Should I go to Law School?
JD is often a preferred requisite on fundraising and executive leadership positions in the nonprofit sector. Three of our first seven guests on Asking For Good considered law school and one attended. Your first question may be, do I really need a JD for nonprofit positions? That is a hard no (anyone catch the Schitt’s Creek reference?). A JD can distinguish you from other applicants and the training in law school will improve your communication skills.
Blake Johnson enjoys a successful career in nonprofit fundraising and is glad he has a JD. He says law school is a great challenge for anyone and will make you stronger in any career. The commitment for law school is big. Aside from three arduous years of reading and work, tuition can mean a six-figure loan. Blake encourages you to first explore if law school is best for you and then do the research to find the best law school for you.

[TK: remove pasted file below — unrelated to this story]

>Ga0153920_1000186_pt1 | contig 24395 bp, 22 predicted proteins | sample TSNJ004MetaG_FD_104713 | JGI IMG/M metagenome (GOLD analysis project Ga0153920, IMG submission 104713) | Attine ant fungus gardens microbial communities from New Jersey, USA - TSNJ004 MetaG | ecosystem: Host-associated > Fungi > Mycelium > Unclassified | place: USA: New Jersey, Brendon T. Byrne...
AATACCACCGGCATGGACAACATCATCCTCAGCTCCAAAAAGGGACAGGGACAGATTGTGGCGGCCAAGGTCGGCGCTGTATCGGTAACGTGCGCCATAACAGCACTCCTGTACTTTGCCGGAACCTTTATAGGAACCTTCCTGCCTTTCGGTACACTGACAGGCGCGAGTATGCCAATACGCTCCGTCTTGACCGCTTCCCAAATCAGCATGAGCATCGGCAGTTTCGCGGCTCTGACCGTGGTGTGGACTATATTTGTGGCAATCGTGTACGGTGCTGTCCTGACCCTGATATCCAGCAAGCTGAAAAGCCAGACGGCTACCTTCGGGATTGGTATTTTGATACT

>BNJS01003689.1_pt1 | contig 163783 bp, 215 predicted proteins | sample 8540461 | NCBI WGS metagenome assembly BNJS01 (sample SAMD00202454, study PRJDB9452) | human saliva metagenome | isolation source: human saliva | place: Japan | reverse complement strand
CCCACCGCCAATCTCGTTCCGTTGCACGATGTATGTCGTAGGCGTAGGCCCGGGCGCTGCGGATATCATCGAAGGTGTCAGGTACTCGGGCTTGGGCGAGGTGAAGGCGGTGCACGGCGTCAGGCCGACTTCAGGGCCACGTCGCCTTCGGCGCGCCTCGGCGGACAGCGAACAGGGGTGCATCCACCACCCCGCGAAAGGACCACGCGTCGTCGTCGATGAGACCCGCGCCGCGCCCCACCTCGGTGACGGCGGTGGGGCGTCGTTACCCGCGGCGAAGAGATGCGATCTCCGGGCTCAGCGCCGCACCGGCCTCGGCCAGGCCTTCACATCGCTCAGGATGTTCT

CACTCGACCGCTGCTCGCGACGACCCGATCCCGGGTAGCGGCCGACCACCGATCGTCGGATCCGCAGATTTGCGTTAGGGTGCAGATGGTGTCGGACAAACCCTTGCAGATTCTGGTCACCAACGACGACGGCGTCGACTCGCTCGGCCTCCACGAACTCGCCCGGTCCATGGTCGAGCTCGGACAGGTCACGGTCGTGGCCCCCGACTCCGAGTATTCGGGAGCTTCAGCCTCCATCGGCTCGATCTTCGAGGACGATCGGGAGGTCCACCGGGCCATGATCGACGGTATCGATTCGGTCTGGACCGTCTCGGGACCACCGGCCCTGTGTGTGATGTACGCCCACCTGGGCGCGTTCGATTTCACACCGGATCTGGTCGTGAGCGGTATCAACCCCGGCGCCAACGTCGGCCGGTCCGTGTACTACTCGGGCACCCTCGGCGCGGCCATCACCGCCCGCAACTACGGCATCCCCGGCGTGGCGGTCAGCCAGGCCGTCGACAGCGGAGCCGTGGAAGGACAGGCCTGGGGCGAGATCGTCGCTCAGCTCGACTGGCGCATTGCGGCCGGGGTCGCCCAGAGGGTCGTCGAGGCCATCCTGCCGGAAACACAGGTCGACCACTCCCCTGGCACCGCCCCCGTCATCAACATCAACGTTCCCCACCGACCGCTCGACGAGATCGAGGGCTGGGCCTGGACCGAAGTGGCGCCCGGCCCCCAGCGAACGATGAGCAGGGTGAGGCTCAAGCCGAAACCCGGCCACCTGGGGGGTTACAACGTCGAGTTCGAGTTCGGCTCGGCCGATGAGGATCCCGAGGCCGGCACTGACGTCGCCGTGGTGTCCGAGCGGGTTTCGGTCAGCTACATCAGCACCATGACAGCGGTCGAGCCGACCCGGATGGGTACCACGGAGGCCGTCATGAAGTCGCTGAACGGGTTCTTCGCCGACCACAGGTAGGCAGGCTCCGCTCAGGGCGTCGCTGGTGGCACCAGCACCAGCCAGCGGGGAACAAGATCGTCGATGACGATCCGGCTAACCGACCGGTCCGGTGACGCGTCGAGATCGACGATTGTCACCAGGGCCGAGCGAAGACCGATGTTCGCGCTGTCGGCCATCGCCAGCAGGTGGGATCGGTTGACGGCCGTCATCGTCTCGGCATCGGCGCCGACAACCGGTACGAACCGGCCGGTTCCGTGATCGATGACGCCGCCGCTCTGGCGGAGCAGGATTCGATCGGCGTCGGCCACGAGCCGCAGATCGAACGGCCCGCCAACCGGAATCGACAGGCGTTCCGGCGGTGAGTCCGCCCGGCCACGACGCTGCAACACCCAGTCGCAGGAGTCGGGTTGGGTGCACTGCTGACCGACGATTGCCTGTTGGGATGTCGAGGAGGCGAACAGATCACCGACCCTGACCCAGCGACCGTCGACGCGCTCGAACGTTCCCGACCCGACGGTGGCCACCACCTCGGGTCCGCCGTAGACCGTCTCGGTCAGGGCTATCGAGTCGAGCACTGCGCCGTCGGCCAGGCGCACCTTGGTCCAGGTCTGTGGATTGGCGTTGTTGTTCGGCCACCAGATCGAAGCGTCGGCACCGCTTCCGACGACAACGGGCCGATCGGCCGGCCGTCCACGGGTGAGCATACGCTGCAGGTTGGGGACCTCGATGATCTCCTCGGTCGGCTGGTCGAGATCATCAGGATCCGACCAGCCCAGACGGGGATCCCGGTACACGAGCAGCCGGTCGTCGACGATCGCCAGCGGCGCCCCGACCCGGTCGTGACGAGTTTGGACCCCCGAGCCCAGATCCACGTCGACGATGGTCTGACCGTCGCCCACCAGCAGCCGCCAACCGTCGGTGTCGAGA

Three big things for answering, should I go to law school?
- Take the LSAT. Are you a good standardized test taker? If not, it may be time to reconsider.
- Apply to ALL the schools that send you a fee waiver, they are targeting your demographic. They will have better scholarship opportunities for you.
- While you may be ready to do the work, is your family on board with the sacrifices you’ll be making?
If you’ve decided you will go to law school, Blake says, “It’s a great idea to consider law schools where faculty and programs match your passions. They are not all created equal!” He offers his post-law school experience as a Social Justice Fellow at Society of American Law Teachers helping promote social justice in legal academia as a prime place to begin your research for the right law school for you. The organization engages a unique community of social justice-oriented law professors and deans who consequently, teach with and lead law schools that befit nonprofit professionals dedicated to social justice issues. Check out this podcast library for some interesting materials from their membership.
The decision to go to law school is pivotal. Here’s a synopsis of how one law school graduate applies his law degree in the nonprofit sector. Blake used his law degree to do fundraising for a human rights nonprofit with many attorneys on staff. Law school gave him the chance to serve on a national nonprofit board. He is effusive in his praise for the professors who taught him. He uses writing, researching, and public speaking skills he mastered in law school on a daily basis in his work and volunteer roles.